Every time I visited the prison commissary, I would buy a block of chocolate birthday cake using gold dollar coins embossed with a portrait of Sacagawea, the young Shoshone woman who died in a zephyrous log fort from “putrid fever,” the property of a fur trader, the red girl who could dig up wild licorice and talk to white men.
The piece of cake, it seemed, was cut from the earth: two square layers like finely sifted lava, divided and topped with thick silt buttercream, garlands of pastel roses and shells trimming its edges. It was the platonic form of cheap birthday cake, the very idea of cheap birthday cake, a perfect solution to the problem of universals, a proven property of the American nativity celebration. The cake itself a little dry, the piping irregular, slabs of icing sliding off like pieces of warm glacier. I craved it the way I craved uncomplicated feelings.
It tasted like chocolate had before I associated it with sex. The icing and cake uncommitted, seemingly unaware of each other—one powerfully sweet, one dull and bready—together only to neutralize and create a universally agreeable, albeit unstimulating, experience. A vanilla chocolate. A happy birthday. A painless indulgence free from the notes of coffee, chili pepper, and licorice in the chocolate I discovered as an adult, the kind that’s exquisite in its ability to satisfy and sting.
Every weekend, a prison employee would set up makeshift commissary tables in the visiting room so friends and family could sit with their incarcerated men and maintain the illusion that they were dining, not eating. I wasn’t there as a loved one. I was in the Protective Housing Unit (PHU) at Corcoran State Prison performing research interviews with some of its residents, most of whom had been placed in the PHU because of their infamy and their inability to protect themselves from the general prison population, most notably Charles Manson and Sirhan Sirhan, who aged unceremoniously behind Plexiglass.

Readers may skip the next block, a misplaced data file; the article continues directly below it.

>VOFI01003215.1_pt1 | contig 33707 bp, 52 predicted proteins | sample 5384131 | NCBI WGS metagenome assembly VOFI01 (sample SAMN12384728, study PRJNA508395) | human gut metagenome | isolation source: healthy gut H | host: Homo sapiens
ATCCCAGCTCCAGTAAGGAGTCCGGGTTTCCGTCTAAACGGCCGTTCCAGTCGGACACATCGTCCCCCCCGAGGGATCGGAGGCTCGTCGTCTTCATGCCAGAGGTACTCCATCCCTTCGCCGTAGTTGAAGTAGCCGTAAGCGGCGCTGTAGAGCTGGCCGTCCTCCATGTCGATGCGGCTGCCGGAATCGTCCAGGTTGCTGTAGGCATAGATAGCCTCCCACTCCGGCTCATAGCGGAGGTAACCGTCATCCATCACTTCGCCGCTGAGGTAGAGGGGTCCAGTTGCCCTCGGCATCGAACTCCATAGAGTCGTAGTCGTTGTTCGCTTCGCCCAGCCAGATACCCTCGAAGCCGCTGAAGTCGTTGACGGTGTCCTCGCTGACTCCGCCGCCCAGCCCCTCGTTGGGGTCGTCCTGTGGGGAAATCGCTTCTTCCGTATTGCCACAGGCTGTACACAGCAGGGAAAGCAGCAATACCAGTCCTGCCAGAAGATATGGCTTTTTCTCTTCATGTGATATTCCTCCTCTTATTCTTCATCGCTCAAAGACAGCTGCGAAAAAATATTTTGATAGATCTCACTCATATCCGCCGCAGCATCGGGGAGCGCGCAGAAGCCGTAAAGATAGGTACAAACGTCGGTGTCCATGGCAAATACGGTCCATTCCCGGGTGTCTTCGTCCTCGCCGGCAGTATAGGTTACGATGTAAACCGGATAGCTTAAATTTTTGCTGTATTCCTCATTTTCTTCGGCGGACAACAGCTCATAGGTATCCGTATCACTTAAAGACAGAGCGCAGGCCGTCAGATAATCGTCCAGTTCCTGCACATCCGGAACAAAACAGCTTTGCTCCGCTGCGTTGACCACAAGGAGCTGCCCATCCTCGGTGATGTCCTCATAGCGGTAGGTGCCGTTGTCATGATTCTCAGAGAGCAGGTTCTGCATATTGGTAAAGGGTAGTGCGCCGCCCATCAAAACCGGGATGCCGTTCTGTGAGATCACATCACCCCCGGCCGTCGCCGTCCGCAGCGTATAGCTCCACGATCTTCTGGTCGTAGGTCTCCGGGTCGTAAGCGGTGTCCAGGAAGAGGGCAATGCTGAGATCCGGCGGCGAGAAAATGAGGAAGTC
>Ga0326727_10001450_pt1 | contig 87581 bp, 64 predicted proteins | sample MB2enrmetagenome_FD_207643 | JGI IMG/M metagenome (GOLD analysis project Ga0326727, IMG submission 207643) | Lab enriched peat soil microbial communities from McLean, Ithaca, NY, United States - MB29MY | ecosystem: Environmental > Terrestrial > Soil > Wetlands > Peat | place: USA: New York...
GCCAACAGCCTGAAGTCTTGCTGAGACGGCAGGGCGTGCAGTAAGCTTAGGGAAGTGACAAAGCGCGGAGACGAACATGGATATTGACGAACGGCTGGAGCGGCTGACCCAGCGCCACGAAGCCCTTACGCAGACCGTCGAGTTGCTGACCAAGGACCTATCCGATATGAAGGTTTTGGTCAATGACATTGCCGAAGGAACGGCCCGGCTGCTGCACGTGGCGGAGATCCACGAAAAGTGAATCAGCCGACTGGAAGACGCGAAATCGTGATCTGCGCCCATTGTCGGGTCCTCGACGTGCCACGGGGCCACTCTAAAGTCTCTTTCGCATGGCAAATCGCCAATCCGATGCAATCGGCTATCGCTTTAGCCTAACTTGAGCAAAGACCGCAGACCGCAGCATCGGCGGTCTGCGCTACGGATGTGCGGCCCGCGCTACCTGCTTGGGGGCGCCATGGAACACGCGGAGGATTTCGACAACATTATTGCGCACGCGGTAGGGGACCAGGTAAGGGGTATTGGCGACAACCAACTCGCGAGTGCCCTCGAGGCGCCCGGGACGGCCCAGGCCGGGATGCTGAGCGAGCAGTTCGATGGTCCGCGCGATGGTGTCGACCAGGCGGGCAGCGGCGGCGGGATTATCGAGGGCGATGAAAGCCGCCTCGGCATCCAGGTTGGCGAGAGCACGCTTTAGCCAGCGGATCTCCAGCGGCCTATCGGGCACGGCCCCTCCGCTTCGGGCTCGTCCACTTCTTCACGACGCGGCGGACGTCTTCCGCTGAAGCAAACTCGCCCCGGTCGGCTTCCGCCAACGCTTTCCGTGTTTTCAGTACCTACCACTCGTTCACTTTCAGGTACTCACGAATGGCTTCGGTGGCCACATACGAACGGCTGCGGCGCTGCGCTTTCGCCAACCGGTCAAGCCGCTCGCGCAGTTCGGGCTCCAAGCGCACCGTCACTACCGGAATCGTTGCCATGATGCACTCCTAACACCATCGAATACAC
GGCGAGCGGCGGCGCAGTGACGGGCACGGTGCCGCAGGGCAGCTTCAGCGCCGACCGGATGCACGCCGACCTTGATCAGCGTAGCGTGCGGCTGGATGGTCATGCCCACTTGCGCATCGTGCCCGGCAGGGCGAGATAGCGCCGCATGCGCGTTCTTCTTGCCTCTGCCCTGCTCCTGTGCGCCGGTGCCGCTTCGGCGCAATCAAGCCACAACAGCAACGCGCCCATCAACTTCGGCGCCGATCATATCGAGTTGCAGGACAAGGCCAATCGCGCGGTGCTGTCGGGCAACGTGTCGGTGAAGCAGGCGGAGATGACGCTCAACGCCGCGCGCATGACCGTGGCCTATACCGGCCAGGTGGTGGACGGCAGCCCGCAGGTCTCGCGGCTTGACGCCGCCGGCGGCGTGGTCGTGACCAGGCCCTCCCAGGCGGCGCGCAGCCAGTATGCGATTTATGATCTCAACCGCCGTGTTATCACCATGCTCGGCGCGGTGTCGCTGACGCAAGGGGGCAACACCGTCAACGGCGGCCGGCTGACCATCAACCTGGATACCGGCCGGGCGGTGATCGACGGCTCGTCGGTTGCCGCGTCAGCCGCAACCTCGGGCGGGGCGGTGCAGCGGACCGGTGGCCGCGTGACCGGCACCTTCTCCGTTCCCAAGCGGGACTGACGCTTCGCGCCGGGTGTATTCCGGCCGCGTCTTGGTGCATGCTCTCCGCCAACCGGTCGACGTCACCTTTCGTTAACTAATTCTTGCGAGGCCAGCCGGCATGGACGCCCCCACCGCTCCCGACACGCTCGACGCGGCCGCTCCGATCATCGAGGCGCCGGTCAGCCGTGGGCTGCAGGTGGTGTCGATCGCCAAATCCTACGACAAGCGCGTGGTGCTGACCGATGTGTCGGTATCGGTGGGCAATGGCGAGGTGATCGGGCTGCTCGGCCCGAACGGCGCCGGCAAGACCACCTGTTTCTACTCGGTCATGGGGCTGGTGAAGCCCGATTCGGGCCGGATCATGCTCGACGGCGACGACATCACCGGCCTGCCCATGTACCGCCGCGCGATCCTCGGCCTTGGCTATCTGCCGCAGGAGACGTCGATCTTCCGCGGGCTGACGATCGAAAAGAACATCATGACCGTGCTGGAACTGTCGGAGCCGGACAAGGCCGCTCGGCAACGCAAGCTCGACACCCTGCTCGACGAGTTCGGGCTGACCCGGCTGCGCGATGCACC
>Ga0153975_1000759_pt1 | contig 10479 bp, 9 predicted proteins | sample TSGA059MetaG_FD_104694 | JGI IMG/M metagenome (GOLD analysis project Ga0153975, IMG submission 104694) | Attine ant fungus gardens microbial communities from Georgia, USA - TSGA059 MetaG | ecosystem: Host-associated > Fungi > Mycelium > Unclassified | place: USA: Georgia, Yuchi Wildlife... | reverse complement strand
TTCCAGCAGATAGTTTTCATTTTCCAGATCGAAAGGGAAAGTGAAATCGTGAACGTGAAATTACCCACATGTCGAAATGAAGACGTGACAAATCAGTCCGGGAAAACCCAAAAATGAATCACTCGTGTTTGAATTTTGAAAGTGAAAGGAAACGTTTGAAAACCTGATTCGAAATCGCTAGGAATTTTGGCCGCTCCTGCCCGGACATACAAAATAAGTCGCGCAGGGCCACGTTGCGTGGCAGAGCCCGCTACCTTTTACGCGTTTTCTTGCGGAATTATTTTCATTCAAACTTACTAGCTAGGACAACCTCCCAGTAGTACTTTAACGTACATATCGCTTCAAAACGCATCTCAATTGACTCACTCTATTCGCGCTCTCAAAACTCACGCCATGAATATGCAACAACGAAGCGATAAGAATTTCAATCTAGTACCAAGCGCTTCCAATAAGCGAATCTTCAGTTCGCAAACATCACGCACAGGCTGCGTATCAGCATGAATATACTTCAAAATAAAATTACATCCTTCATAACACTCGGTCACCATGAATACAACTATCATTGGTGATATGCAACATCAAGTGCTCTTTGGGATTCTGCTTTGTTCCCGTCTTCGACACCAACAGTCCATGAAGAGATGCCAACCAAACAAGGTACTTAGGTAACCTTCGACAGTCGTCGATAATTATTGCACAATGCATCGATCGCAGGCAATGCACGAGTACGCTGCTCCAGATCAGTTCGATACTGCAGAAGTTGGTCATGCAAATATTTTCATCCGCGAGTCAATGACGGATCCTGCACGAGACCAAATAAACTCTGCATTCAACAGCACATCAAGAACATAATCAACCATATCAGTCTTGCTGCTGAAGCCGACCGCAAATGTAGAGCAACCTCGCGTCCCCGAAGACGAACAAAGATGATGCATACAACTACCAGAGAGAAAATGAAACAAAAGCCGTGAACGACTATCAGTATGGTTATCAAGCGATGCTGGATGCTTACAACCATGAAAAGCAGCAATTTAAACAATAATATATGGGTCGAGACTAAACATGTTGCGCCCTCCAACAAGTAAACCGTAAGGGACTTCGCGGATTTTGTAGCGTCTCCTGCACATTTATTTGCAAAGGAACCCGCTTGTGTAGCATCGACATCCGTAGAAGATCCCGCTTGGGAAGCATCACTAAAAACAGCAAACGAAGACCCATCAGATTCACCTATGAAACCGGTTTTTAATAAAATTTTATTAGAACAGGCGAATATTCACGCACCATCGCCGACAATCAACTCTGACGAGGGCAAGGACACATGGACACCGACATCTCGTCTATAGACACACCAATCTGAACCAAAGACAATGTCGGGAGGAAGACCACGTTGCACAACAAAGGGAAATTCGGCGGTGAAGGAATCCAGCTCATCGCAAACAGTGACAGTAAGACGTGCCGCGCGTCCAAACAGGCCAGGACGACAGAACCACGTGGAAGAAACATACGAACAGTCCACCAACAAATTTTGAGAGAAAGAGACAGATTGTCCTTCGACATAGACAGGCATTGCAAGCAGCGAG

The prisoners, who were not allowed to touch money in public, would crane their necks as their visitors perused the commissary’s inventory holding Ziploc bags of gold coins. My piece of cake always sat in a plastic shell next to burritos, sandwiches, pie slices, candy bars, chips, tamales, popcorn, fruit cups, and jade avocados. I’d buy the person I was interviewing anything he wanted as well as a single piece of chocolate cake for myself. The vendor would accept my handfuls of coins, and I’d watch the Sacagaweas whisper and fall into the dark mouth of his fanny pack.
Before my visits, I would feed crisp twenty-dollar bills into the prison’s change machine for dollar coins. Because they were unmarkable, Sacagaweas were the preferred currency of the PHU, which forbade anything that could be folded and passed with a message. I wasn’t allowed a pen and paper, let alone an electronic recording device, and thus had to rely solely on my memory when conducting face-to-face interviews over a series of years. I would always wear a long-sleeved black shirt and long black slacks, my large breasts bound and flattened in a tight athletic bra, my long brown hair down and un-styled. I wore no adornments: no makeup, no metals, nothing that could distinguish me from one visit from another. I learned that, by making myself a mathematical constant, I could better remember previous visits and tie them into a continuum (I had read that a person can remember facts better if she recreates the situation in which she learned them). I told myself to always choose the cake because the taste memory would bring me back to the story. I would wash it down with an icy can of soda from the vending machine that had handwritten slips of paper taped inside its clear buttons.
Truly, though, I would eat the cake it because I was afraid to have anything else. I knew how irrational it was, how evil it must have looked, to turn down perfectly good food that the prisoners were desperate to get. I’d feel the shame radiate from families who couldn’t afford to buy their loved ones something special to eat. A prisoner I interviewed got sick from a large meal I had provided him, and I imagined him retching, alone, into a silver toilet with no lid. I knew that it wasn’t a microbe, but an unfamiliar richness, that did him in, but still I only ate the cake.
I would eat the cake for comfort. I would eat it slowly while I listened. When something didn’t add up, I would use the tips of my fork to casually tease the frosting into a fluff, take a bite, and feel the pastel roses and shells burn up in my stomach. By the time the frosting was gone, it would be time for the prisoner’s voice to hush to a whisper, for me to lean in and learn what other men were bragging about in the silence of cell blocks: that there were more women, younger ones, that the one whose body was found, cold and putrid, by the shore of a lake was the best a man could have.
I would flip the cake, which had lost its sweet cover, back and forth with my fork, searing both sides.